The majority of the big jump in "power" in the last three years comes from the new capital ships available. By the way, Jean Bart wasn't completed yet so isn't included (in fact, she was only completed postwar). In this scenario, I assume that she would have been completed earlier. However, it took 17 months between launch and completion for Richelieu. If Jean Bart followed a similar arc, her March 1940 launch would lead to an August 1941 completion, a long time after the 6/40 start of this scenario.

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Re: Franco-Italian Naval War, 1940-41

Post by RF » Sun Jan 08, 2012 6:36 pm

Keith Enge wrote:RF,

I really don't think that the British would allow belligerents to use ports like Valletta, Alexandria, Haifa, or East African ports.
I am inclined to think that if British interests are at stake they probably would in this type of scenario. I can't see Britain being an innocent uninterested by-stander.
I would also dispute your implication that the British were able to supply and reinforce Malta fairly easily. It was incredibly difficult and the British convoys and warships suffered drastic losses. Often, only a single damaged transport made it through; Malta spent much of its time on starvation rations. Despite the fame of Force K based in Malta, the Royal Navy was only able to have it there for a total of less than three months (early April to early May 1941 and late October to late December 1941); at other times, it was too dangerous to base surface ships there. Furthermore, even submarines had difficulty; for a period of time, they actually spent the daylight hours submerged in the harbor to survive.
This line of argument avoids disclosing that most of the Axis activity here came from the Germans. The Italians were far less effective and on their own would have posed nothing like the threat the Germans did.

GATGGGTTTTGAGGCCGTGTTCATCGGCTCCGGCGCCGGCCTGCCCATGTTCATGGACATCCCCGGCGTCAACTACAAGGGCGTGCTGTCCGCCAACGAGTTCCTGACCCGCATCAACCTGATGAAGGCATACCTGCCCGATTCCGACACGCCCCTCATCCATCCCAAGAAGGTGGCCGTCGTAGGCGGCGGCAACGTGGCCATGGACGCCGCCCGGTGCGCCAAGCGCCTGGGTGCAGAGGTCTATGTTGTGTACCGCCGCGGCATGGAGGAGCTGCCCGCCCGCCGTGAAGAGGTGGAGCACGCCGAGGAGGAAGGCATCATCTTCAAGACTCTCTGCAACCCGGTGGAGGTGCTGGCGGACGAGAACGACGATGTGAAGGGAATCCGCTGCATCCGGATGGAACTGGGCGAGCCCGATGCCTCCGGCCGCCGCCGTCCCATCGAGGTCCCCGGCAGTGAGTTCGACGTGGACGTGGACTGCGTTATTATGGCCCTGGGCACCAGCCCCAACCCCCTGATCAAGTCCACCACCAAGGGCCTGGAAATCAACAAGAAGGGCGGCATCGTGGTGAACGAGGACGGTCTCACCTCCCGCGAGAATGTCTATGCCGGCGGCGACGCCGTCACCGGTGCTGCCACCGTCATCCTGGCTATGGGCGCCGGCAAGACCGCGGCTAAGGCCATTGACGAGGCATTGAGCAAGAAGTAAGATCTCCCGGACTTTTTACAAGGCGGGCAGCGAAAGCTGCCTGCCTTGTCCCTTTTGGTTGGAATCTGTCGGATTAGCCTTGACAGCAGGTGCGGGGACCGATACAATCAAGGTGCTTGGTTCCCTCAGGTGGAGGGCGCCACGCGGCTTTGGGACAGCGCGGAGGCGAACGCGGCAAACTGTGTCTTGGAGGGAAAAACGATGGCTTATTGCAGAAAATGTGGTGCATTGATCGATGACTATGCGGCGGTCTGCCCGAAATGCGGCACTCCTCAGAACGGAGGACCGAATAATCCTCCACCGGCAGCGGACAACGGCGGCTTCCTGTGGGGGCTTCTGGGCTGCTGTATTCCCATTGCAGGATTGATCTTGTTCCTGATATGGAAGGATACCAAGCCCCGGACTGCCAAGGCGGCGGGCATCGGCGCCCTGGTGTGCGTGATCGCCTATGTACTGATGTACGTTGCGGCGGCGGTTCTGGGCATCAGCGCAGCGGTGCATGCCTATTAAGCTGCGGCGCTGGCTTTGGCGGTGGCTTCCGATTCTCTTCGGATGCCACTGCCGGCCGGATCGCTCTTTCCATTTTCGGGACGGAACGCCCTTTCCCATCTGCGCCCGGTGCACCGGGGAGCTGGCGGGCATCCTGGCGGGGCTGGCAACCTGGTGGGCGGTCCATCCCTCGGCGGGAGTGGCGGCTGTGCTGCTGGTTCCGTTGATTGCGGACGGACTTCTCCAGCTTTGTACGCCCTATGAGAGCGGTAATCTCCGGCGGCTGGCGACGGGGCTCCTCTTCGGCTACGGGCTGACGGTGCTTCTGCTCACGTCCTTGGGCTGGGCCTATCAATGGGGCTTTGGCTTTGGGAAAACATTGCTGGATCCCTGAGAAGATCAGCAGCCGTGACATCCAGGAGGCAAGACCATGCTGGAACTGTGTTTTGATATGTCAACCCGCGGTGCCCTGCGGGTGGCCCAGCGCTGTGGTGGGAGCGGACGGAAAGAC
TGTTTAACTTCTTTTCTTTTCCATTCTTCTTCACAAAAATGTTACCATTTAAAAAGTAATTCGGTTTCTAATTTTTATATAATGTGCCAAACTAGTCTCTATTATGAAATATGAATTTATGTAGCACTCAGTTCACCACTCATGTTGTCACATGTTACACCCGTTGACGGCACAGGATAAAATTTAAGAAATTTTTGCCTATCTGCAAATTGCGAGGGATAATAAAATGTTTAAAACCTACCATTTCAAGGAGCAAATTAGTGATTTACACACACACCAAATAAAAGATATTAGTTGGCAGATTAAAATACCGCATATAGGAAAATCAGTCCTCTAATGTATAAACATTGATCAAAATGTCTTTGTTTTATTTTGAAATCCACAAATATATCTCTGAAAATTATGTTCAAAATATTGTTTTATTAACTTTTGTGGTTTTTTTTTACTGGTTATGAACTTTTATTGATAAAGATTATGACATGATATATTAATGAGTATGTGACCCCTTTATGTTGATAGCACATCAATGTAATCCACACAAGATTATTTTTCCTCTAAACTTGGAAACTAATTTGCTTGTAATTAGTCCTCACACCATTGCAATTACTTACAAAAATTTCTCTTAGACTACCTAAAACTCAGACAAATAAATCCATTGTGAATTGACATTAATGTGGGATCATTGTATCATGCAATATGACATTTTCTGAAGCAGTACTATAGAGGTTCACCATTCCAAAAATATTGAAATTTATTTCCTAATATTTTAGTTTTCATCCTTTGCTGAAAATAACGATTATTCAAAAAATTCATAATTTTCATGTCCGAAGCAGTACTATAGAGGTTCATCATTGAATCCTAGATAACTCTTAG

The French Fleet would be based at Toulon because it is the only Mediterranean French base capable of supporting it. Your implication that being a peninsula made Italy vulnerable is wrong. Actually, it's the reverse. Being a peninsula made the Italian Fleet safer and more flexible because it meant that many ports were available to host the fleet. On the other hand, having only one usable Mediterranean fleet port does make France vulnerable.
You have not understood why being a peninsula makes Italy vulnerable. It is not the number of bases available to the Italians - in itself a double-edged problem in that they would be vulnerable to seaborne asault by regular and irregular forces - but the fact Italy can be blockaded and threatened from three directions. This would especially be so if Yugoslavia was allied to France (which it was) and Greece was hostile (it almost certainly would be) as well as the British supporting the French. Its not much use to the Italians if their fleet is pinned to its bases, no matter how numerous those bases are.
You also stated that the British would oppose Italy because of its "loose" alliance with Japan. However, the Tripartite Pact was signed on September 27, 1940. That is after this scenario starts and so would be unlikely to ever occur.
You ignore the Anti-Comintern Pact of 1937.
ally, I see France doing whatever it wants in the western Mediterranean while Italy does the same in the eastern half. The land forces have difficulty traveling to engage the enemy because of the logistic problems due to lack of overland transportation (the lack of infrastructure that I mentioned in the earlier post).
Again you have not followed my post. Libya would be vulnerable to French attack from Tunisia, as indeed would Sicily.
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Re: Franco-Italian Naval War, 1940-41

Post by RF » Sun Jan 08, 2012 6:55 pm

Keith Enge wrote:
The French Fleet would be based at Toulon because it is the only Mediterranean French base capable of supporting it....... having only one usable Mediterranean fleet port does make France vulnerable.
If this were purely a naval conflict then logically yes the loss of Toulon would ''snooker'' the French.

HOWEVER - there are two problems with this.

Firstly I can't see the Italians taking or even threatening Toulon. This isn't simply a matter of geograhy - Toulon would be difficult to get at - the Italians need a much greater degree of initiative, motivation, pre-planning and allocation of military resources required to prosecute an aggressive war. I don't see the Italians being able to undertake the type of aggressive war that would take the fight to the French. Even if they did the French would fight back with their entire forces (because there is no German threat).

Secondly - and this is a key point in my earlier post - this won't be purely a naval conflict. Losing Toulon would be awkward to the French Navy, but France unlike Britain is primarily a land power rather than a sea power. To win the Italians would have to do what the Wehrmacht did - march into Paris and dictate terms in the railway carriage in Compienge.